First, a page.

Federal Chief Investigator Nick LeRue is an expert on unraveling a crime; he's brought down some of the smoothest operators on Capitol Hill and uncovered dangerous secrets in politicians' pasts. In his personal life, however, his commitment to his job has left him unlucky in love. When his ex-girlfriend, investigative journalist Heather Cole, appears after a long period of silence, things start looking up. But Nick is about to learn that nothing is ever what it seems.
Surprisingly, the woman who approaches Nick isn't his ex at all, but her twin sister, Melanie Cole. The two sisters share an unusually strong bond, one that allows them to sense when the other is in danger and even visit one another in their dreams. Melanie has been seeing images of her sister being held captive by an unseen man; somehow she knows that time is running out for Heather.
Though skeptical of the sisters' connection, Nick follows Heather's trail to Pushmataha, Mississippi. It appears that she was close to uncovering the town's darkest and bloodiest secret---the beating and lynching of a young black man in the 1955 when she mysteriously vanished. A photograph of the event reveals that all but two of the mob have already died. One of the survivors is Jeb Rogge, the town's most powerful and dangerous man. But why would Jeb get involved in a crime that would obviously point to him?
The town's residents seem to know something they're not telling Nick, and Melanie's dreams are becoming more and more intense. As more and more of the pieces fly together, it becomes all too clear that whoever has covered up the racial murder is willing to keep it hidden at any cost, even if it means killing again.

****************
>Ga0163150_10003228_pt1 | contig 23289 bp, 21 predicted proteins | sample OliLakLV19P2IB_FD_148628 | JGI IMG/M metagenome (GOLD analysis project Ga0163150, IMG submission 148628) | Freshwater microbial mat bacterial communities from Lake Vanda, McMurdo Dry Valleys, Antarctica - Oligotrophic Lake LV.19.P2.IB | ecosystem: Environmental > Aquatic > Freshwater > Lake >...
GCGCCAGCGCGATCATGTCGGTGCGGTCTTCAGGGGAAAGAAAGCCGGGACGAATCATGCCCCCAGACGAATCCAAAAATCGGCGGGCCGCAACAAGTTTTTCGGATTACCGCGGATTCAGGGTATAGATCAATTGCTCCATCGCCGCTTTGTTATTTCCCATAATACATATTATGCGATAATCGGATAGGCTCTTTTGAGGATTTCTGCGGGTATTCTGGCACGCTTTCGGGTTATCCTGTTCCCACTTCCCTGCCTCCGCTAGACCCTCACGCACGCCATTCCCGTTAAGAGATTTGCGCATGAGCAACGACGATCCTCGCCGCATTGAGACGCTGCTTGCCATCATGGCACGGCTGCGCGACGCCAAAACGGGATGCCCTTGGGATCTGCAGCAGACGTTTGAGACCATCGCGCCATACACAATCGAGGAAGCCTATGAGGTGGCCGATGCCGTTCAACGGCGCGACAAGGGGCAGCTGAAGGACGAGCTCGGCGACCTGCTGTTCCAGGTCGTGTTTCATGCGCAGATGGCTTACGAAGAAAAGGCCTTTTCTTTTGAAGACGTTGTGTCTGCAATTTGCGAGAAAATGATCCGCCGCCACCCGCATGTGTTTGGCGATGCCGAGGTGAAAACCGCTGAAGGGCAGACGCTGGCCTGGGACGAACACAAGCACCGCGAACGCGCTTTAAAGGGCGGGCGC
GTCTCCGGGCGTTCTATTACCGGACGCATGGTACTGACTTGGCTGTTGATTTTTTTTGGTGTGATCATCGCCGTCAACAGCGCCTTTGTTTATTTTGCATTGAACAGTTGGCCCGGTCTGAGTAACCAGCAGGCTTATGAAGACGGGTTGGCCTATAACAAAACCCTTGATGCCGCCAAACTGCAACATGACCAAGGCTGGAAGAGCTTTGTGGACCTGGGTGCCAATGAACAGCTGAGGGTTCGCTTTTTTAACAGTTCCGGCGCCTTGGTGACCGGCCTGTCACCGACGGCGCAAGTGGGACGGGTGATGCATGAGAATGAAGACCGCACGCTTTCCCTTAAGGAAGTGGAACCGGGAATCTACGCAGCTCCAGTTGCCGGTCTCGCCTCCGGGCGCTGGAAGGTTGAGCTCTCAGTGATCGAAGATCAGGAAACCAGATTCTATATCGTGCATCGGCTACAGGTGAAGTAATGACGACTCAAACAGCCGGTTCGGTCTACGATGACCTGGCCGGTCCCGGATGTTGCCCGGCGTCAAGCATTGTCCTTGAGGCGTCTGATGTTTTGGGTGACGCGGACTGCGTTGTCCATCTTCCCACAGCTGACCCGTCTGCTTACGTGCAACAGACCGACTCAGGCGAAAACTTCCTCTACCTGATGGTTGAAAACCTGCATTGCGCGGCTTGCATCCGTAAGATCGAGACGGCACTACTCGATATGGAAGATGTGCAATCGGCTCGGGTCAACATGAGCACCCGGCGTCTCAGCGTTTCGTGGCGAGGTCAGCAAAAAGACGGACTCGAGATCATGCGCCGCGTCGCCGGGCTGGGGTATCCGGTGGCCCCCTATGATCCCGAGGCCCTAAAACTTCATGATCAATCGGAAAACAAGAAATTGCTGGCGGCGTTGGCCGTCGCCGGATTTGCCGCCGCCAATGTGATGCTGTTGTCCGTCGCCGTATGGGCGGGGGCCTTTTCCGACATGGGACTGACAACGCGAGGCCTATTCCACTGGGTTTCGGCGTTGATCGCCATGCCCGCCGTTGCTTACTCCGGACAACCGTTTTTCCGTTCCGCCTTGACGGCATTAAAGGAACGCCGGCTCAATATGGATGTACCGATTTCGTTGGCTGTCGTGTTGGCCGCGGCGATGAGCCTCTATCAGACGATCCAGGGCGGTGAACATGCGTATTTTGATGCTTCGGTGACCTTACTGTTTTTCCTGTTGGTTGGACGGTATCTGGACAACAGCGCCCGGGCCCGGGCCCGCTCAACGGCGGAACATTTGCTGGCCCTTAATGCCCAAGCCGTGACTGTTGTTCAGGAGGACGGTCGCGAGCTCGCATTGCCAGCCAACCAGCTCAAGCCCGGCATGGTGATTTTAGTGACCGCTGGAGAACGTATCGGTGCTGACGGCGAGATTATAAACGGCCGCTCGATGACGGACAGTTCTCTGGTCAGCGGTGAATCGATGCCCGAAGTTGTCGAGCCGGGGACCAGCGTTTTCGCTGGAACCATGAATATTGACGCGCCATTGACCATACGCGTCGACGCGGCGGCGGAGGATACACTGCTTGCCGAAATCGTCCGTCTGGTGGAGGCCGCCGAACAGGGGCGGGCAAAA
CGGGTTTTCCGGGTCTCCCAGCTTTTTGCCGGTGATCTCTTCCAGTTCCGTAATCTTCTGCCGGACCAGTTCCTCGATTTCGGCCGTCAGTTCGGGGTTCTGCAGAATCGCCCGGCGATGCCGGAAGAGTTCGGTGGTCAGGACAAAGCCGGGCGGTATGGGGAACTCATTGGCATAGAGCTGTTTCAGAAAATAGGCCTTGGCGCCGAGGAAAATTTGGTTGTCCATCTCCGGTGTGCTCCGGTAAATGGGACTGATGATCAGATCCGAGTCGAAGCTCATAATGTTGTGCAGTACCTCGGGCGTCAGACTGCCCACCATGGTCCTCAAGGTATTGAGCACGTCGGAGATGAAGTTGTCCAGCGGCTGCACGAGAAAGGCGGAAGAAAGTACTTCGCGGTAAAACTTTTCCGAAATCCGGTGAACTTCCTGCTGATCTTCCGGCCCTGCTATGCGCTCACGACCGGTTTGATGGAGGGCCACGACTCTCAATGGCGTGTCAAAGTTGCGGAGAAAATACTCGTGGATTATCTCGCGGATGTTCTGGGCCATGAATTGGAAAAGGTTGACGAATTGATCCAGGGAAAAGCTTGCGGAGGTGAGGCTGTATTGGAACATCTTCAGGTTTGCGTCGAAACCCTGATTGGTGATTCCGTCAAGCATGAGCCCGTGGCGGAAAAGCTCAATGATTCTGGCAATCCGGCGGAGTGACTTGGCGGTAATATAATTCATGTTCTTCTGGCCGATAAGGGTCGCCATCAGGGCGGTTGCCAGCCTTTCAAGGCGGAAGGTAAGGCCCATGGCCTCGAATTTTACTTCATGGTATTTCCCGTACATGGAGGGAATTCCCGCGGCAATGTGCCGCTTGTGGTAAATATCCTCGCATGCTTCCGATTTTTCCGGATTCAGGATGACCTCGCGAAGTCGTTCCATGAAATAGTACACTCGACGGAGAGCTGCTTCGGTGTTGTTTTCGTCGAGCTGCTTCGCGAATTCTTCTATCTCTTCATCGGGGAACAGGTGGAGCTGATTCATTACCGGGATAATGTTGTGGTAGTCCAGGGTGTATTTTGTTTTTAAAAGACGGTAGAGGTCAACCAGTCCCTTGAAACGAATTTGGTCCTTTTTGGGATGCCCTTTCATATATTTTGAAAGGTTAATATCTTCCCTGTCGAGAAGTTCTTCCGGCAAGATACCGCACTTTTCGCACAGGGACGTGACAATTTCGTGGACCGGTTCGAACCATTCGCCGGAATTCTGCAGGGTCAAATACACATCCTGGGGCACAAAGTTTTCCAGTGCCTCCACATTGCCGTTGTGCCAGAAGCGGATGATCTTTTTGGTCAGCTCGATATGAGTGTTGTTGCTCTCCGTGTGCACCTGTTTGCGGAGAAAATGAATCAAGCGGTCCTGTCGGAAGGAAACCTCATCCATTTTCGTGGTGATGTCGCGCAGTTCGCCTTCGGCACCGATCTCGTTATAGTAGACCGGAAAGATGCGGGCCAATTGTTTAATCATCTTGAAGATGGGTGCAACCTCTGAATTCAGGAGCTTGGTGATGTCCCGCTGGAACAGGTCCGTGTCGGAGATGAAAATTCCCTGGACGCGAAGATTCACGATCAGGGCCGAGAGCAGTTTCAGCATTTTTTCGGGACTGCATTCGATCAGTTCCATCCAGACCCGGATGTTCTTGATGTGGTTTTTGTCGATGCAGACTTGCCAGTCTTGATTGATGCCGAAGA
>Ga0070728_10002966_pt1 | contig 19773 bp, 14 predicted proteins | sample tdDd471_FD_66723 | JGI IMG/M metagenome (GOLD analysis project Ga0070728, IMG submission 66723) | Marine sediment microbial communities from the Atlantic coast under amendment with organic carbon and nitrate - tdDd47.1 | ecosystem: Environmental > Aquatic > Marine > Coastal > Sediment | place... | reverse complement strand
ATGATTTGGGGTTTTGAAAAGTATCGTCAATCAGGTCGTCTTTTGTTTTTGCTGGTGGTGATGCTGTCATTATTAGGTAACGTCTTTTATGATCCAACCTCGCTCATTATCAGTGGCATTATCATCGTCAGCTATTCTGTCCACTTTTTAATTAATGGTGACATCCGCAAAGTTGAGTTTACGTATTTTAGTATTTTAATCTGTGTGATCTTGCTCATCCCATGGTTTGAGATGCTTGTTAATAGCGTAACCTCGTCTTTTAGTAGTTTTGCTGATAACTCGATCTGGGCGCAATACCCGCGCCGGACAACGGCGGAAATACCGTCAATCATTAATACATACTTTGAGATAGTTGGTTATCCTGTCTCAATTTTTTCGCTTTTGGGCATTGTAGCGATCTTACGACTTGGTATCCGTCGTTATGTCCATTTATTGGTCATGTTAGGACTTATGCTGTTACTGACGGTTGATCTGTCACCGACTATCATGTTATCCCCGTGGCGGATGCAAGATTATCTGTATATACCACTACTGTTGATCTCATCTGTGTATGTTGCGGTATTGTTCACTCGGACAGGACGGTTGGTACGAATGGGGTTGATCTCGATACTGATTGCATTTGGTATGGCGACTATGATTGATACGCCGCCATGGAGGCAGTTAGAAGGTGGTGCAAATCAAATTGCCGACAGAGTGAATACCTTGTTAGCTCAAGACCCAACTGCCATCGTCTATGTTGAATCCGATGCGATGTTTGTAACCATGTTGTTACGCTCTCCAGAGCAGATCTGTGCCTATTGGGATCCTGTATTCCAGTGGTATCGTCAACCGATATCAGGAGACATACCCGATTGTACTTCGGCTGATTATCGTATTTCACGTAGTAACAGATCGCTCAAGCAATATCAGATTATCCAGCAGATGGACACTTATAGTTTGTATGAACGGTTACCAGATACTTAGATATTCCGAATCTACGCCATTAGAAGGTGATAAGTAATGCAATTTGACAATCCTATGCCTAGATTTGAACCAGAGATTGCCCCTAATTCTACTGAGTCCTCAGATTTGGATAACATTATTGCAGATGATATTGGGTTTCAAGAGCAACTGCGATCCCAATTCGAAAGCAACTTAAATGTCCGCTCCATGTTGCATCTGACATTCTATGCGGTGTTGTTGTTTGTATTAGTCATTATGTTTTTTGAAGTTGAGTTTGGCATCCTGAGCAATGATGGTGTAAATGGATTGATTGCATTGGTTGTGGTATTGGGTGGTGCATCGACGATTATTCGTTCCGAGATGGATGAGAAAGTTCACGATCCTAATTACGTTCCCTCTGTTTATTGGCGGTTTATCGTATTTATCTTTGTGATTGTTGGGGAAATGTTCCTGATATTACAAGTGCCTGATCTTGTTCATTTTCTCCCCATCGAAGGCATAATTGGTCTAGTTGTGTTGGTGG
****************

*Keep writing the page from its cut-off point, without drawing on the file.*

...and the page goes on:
Combining an intense paranormal thriller with edge-of-your seat mystery fiction, Pete Earley's The Big Secret will keep you guessing until the unbelievable end.
At the Publisher's request, this title is being sold without Digital Rights Management Software (DRM) applied.
Edgar-winning true crime writer Earley (The Hothouse, etc.) delivers a fast-paced but uneven fiction debut. U.S. Senate investigator Nick LeRue spends most of his time vetting nominees for federal judgeships that is, until he's contacted by Melanie Cole, who wants him to track down her twin, Heather, a reporter who's vanished from the small Mississippi town where she'd gone to research a 1955 lynching. LeRue agrees, mainly because he still loves Heather, who broke his heart two years ago when she took up with investigative reporter Andrew Middleton. LeRue and Melanie learn that Heather has been kidnapped, possibly by one of the white supremacists involved in the lynching. LeRue's investigative savvy paired with Melanie's ability to communicate in dreams with her twin lead to the discovery that Heather is captive in a remote cabin. But before they can get to her, her captor kills her and then, apparently, himself. But is that the end of the story? The action shifts back to Washington, D.C., where a Southern senator and Middleton a sort of fictionalized Bob Woodward character fall under suspicion for Heather's death. Here, Earley's narrative takes a series of credibility-straining turns, including key characters who turn out to be delusional and dream sequences that herald events to come. LeRue, however, remains a well-conceived protagonist, full of honor, cunning and a fine sense of self-deprecating humor.